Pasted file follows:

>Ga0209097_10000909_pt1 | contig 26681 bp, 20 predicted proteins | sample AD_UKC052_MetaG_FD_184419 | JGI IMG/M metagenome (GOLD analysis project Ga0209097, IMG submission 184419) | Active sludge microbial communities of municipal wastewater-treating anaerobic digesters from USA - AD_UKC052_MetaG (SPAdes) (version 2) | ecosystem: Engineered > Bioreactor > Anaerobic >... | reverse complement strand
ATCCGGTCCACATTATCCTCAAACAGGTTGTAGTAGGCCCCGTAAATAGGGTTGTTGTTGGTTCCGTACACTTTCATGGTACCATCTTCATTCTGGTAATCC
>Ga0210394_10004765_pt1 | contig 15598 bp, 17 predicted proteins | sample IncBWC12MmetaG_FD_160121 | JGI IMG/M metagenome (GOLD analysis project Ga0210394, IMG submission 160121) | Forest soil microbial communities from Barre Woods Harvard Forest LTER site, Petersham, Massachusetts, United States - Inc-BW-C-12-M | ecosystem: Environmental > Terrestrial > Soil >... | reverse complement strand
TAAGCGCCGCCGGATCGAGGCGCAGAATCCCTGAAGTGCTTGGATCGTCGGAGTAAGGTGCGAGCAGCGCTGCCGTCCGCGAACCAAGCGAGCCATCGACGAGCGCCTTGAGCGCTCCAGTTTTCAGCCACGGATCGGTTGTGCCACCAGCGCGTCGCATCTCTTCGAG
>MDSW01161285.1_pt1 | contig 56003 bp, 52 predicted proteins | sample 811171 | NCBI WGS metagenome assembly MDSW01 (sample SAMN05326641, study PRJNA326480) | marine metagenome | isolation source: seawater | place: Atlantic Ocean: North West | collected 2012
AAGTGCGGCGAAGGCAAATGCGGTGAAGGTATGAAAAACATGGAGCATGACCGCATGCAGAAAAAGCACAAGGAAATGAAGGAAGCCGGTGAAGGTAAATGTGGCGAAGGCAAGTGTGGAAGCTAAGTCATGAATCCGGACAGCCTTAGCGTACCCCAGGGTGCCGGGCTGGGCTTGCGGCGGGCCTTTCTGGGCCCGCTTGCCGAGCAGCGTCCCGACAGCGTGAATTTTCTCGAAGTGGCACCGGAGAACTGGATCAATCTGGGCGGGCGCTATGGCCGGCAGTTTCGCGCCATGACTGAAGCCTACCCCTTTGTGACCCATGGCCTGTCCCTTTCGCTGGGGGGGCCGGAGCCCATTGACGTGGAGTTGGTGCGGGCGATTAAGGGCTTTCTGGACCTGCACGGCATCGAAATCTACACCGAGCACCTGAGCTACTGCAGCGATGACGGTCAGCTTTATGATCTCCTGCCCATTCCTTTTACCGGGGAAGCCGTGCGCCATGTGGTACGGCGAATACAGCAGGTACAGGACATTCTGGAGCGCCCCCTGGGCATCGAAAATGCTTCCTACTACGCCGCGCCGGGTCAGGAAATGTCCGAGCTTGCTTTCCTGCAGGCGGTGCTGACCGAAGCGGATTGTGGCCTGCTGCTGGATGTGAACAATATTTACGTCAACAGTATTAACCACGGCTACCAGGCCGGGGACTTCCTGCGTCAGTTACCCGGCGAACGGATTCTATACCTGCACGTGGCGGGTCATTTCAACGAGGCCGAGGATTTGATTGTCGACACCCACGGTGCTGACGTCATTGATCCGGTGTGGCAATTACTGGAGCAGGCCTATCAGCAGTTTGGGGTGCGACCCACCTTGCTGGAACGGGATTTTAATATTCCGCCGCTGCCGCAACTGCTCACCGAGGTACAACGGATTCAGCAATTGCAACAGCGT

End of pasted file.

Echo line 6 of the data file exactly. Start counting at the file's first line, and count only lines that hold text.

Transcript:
AAGTGCGGCGAAGGCAAATGCGGTGAAGGTATGAAAAACATGGAGCATGACCGCATGCAGAAAAAGCACAAGGAAATGAAGGAAGCCGGTGAAGGTAAATGTGGCGAAGGCAAGTGTGGAAGCTAAGTCATGAATCCGGACAGCCTTAGCGTACCCCAGGGTGCCGGGCTGGGCTTGCGGCGGGCCTTTCTGGGCCCGCTTGCCGAGCAGCGTCCCGACAGCGTGAATTTTCTCGAAGTGGCACCGGAGAACTGGATCAATCTGGGCGGGCGCTATGGCCGGCAGTTTCGCGCCATGACTGAAGCCTACCCCTTTGTGACCCATGGCCTGTCCCTTTCGCTGGGGGGGCCGGAGCCCATTGACGTGGAGTTGGTGCGGGCGATTAAGGGCTTTCTGGACCTGCACGGCATCGAAATCTACACCGAGCACCTGAGCTACTGCAGCGATGACGGTCAGCTTTATGATCTCCTGCCCATTCCTTTTACCGGGGAAGCCGTGCGCCATGTGGTACGGCGAATACAGCAGGTACAGGACATTCTGGAGCGCCCCCTGGGCATCGAAAATGCTTCCTACTACGCCGCGCCGGGTCAGGAAATGTCCGAGCTTGCTTTCCTGCAGGCGGTGCTGACCGAAGCGGATTGTGGCCTGCTGCTGGATGTGAACAATATTTACGTCAACAGTATTAACCACGGCTACCAGGCCGGGGACTTCCTGCGTCAGTTACCCGGCGAACGGATTCTATACCTGCACGTGGCGGGTCATTTCAACGAGGCCGAGGATTTGATTGTCGACACCCACGGTGCTGACGTCATTGATCCGGTGTGGCAATTACTGGAGCAGGCCTATCAGCAGTTTGGGGTGCGACCCACCTTGCTGGAACGGGATTTTAATATTCCGCCGCTGCCGCAACTGCTCACCGAGGTACAACGGATTCAGCAATTGCAACAGCGT